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Birds of a Feather

Does the hawk-dove distinction still matter in the modern Fed?

Econ Focus
Third Quarter 2014
Federal Reserve
Eagle perched at Board of Governors building

Fed watching can seem a lot like bird watching. "Behind the Fed's Dovish Turn on Rates," reads a recent Wall Street Journal headline; "Fed Hawk Down," reads the Washington Post announcement of the retirement of a Fed bank president. "Hawk" and "dove" have commonly been used by the financial press to describe Fed policymakers since the 1980s, and the term "inflation hawk" can be found as far back as the late 1960s. Both birds have even longer traditions as wartime metaphors. The dove has been a symbol of peace going back to biblical times, and leading up to the War of 1812, American politicians who advocated confrontation with Great Britain were labeled "War Hawks." But what do these terms have to do with monetary policy?

Hawk and dove are often used to describe a divide over the Fed's dual mandate of promoting maximum employment and price stability. Hawks are said to worry more about price stability and favor relatively tighter monetary policy to keep inflation in check. Doves are viewed as more open to the possibility that monetary policy can keep unemployment low and more inclined to use accommodative policy to attempt to do so.

The reason for the perceived divide is that the Fed cannot always achieve both objectives at the same time, at least in the short run. Expanding the money supply to boost aggregate demand during a recession can help lower unemployment, but it also can create inflationary pressure. By the same token, tightening can reduce inflation but it can also raise unemployment, as it did during the recession of 1981-1982.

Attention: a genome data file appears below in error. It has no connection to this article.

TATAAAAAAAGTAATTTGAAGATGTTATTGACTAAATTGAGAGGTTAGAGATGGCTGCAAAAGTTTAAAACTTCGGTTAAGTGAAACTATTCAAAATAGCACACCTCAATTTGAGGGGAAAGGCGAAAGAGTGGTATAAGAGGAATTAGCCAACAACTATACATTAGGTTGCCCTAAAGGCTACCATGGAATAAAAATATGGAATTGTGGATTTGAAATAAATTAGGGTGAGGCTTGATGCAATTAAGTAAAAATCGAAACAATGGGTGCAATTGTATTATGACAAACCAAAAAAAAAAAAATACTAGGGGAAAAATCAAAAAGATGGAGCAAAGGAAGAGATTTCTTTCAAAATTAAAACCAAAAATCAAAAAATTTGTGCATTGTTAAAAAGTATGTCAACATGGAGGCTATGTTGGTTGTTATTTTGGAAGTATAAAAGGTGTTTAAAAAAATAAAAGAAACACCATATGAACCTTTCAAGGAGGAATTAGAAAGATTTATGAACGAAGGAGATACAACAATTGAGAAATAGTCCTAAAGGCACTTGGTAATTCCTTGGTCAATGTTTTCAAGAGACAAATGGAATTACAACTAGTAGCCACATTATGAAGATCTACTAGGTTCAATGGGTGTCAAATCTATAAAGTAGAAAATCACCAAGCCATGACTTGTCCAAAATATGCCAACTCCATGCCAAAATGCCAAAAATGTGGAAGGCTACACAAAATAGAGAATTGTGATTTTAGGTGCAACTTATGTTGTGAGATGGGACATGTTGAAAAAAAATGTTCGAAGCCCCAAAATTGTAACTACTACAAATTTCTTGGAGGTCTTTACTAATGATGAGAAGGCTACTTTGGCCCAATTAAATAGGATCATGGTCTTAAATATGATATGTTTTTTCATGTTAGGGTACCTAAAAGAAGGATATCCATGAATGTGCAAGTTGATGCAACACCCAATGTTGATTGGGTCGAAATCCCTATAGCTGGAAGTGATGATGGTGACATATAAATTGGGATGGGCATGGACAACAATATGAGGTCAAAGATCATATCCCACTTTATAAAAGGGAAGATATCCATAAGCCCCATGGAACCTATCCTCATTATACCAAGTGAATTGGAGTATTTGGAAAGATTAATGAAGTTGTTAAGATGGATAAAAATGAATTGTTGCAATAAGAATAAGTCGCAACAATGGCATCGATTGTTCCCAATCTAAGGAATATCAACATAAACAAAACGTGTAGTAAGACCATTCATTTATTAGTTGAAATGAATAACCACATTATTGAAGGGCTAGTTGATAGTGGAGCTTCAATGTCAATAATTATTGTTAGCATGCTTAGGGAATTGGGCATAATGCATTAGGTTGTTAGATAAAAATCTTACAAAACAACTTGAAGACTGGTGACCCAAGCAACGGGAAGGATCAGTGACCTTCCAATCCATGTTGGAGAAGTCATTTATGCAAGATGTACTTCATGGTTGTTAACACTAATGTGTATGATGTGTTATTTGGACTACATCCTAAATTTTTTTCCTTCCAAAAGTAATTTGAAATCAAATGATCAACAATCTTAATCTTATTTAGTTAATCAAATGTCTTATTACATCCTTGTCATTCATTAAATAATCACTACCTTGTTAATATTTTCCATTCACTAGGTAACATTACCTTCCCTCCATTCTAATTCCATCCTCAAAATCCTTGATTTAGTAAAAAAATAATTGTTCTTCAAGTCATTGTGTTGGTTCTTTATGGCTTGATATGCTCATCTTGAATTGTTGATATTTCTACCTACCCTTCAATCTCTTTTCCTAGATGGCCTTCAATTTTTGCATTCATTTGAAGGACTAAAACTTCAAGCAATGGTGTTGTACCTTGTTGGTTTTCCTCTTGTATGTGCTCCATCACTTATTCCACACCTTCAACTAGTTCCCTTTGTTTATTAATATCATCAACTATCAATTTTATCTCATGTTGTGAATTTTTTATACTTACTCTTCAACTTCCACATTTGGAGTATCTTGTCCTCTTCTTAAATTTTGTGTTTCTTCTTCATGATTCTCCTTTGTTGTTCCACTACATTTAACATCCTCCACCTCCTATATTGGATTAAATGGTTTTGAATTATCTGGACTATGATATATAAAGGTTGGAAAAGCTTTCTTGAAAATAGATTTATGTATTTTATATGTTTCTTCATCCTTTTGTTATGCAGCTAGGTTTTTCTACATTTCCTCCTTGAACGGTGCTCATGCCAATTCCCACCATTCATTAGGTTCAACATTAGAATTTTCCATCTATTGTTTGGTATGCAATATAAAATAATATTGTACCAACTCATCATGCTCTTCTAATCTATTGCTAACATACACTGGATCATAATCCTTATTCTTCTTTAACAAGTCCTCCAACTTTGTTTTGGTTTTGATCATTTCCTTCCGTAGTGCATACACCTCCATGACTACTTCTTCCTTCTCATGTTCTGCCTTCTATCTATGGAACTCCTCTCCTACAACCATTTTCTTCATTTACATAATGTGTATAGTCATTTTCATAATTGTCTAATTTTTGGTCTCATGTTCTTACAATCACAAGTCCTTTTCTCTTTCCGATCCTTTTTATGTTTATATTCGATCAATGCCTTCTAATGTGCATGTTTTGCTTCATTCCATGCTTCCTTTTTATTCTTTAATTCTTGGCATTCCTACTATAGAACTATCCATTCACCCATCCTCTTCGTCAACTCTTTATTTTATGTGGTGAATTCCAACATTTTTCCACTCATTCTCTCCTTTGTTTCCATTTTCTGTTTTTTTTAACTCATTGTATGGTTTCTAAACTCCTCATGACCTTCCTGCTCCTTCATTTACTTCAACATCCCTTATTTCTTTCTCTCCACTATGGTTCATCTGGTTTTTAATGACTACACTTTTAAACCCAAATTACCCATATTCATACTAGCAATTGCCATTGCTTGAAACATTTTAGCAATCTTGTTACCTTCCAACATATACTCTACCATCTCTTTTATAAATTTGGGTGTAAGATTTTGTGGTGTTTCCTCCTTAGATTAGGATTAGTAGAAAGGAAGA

In the past, Fed officials disagreed about the proper focus and targets for monetary policy. But has that debate changed today? In 2012, the Fed adopted an explicit long-run inflation goal of 2 percent, suggesting a consensus on the goal of price stability. In the wake of that decision, then-president of the Cleveland Fed Sandra Pianalto commented that the bird labels had become obsolete. "We now have agreement" on inflation, she said. "So I don't think the titles of hawks and doves are useful."

Have Fed officials all become birds of a feather now? Dissents at Federal Open Market Committee (FOMC) meetings in recent years would suggest otherwise. Indeed, while "hawks versus doves" is a simplification of the disagreements at the Fed, the terms do serve to highlight important differences in policymakers' economic forecasts and their confidence in the Fed's ability to influence the future path of the economy with monetary policy.

Inflation and Unemployment: A Tradeoff?

Economists have long understood that inflation and unemployment tend to move in opposite directions. But the idea that policymakers could exploit this tradeoff to target specific levels of unemployment came to prominence in the late 1950s following a paper by New Zealand economist A.W.H. Phillips. Phillips traced the history of wages and unemployment in the United Kingdom over the previous century and found an inverse relationship — later dubbed the Phillips curve.

Massachusetts Institute of Technology economists Paul Samuelson and Robert Solow found a similar pattern for prices and unemployment in the United States. In a 1960 paper, Samuelson and Solow produced a Phillips curve that they presented as a "menu of choice between different degrees of unemployment and price stability." Although Samuelson and Solow cautioned that attempting to exploit this tradeoff could very likely shift the curve in the long run, policymakers in the 1960s latched onto the idea of manipulating the tradeoff to achieve maximum employment.